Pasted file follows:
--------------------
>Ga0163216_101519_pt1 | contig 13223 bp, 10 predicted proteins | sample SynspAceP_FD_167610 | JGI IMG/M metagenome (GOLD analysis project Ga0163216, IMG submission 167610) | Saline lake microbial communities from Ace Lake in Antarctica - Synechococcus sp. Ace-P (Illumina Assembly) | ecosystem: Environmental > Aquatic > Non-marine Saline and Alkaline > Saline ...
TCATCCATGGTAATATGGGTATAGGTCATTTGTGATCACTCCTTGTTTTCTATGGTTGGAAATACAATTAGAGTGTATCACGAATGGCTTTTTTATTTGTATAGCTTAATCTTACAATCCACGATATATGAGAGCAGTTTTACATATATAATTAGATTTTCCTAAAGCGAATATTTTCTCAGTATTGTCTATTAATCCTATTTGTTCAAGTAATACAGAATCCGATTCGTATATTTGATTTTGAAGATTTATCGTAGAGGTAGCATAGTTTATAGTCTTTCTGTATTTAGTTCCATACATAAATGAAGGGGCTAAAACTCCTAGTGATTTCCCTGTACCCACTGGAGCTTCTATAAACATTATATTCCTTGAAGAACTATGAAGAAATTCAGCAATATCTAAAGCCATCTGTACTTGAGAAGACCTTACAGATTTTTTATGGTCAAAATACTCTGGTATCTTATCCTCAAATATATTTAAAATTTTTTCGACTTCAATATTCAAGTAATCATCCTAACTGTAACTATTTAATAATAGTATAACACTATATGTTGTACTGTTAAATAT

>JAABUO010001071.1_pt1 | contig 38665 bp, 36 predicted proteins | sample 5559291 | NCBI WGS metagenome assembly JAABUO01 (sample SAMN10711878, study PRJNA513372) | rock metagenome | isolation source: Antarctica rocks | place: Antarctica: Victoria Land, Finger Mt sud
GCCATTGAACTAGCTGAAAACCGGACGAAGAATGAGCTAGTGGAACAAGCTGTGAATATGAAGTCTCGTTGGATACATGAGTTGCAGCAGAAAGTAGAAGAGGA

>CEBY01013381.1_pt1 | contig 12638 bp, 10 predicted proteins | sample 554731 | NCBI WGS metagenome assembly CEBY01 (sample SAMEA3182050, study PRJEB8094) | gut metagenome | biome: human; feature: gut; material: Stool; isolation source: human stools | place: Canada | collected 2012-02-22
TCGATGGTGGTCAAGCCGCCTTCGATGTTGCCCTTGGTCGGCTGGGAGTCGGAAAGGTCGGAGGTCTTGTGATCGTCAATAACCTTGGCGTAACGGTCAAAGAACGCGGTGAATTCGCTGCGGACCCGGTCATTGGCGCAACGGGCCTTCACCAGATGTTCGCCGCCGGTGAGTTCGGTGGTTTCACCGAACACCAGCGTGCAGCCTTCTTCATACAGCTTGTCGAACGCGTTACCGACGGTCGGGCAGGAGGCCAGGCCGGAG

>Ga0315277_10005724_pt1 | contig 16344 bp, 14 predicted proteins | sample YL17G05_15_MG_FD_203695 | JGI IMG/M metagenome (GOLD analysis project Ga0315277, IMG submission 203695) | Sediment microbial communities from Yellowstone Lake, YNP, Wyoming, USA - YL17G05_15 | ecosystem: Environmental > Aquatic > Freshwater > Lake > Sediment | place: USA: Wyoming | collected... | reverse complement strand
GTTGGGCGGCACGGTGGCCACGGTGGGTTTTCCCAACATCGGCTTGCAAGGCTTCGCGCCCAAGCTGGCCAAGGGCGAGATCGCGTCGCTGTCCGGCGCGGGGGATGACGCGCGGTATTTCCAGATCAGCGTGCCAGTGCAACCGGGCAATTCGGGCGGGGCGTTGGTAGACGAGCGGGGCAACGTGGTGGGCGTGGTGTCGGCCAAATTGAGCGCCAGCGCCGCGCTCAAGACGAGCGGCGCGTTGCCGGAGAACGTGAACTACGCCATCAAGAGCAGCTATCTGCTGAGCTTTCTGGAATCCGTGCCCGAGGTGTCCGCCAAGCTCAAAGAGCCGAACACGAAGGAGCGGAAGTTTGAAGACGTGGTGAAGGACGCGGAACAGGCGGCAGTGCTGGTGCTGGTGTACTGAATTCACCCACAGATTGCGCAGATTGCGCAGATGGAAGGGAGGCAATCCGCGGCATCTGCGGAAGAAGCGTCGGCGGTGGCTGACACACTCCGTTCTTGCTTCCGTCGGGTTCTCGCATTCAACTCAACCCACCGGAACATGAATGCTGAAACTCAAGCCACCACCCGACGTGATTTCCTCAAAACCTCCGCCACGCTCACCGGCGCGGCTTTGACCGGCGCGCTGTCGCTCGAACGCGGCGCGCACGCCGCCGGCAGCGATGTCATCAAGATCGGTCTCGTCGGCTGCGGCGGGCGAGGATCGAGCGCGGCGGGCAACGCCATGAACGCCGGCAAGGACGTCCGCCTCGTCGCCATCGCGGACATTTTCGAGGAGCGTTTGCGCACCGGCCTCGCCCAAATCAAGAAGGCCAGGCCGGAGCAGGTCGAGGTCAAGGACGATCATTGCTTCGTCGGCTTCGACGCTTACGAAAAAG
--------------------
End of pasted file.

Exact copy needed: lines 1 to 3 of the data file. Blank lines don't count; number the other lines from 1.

>Ga0163216_101519_pt1 | contig 13223 bp, 10 predicted proteins | sample SynspAceP_FD_167610 | JGI IMG/M metagenome (GOLD analysis project Ga0163216, IMG submission 167610) | Saline lake microbial communities from Ace Lake in Antarctica - Synechococcus sp. Ace-P (Illumina Assembly) | ecosystem: Environmental > Aquatic > Non-marine Saline and Alkaline > Saline ...
TCATCCATGGTAATATGGGTATAGGTCATTTGTGATCACTCCTTGTTTTCTATGGTTGGAAATACAATTAGAGTGTATCACGAATGGCTTTTTTATTTGTATAGCTTAATCTTACAATCCACGATATATGAGAGCAGTTTTACATATATAATTAGATTTTCCTAAAGCGAATATTTTCTCAGTATTGTCTATTAATCCTATTTGTTCAAGTAATACAGAATCCGATTCGTATATTTGATTTTGAAGATTTATCGTAGAGGTAGCATAGTTTATAGTCTTTCTGTATTTAGTTCCATACATAAATGAAGGGGCTAAAACTCCTAGTGATTTCCCTGTACCCACTGGAGCTTCTATAAACATTATATTCCTTGAAGAACTATGAAGAAATTCAGCAATATCTAAAGCCATCTGTACTTGAGAAGACCTTACAGATTTTTTATGGTCAAAATACTCTGGTATCTTATCCTCAAATATATTTAAAATTTTTTCGACTTCAATATTCAAGTAATCATCCTAACTGTAACTATTTAATAATAGTATAACACTATATGTTGTACTGTTAAATAT

>JAABUO010001071.1_pt1 | contig 38665 bp, 36 predicted proteins | sample 5559291 | NCBI WGS metagenome assembly JAABUO01 (sample SAMN10711878, study PRJNA513372) | rock metagenome | isolation source: Antarctica rocks | place: Antarctica: Victoria Land, Finger Mt sud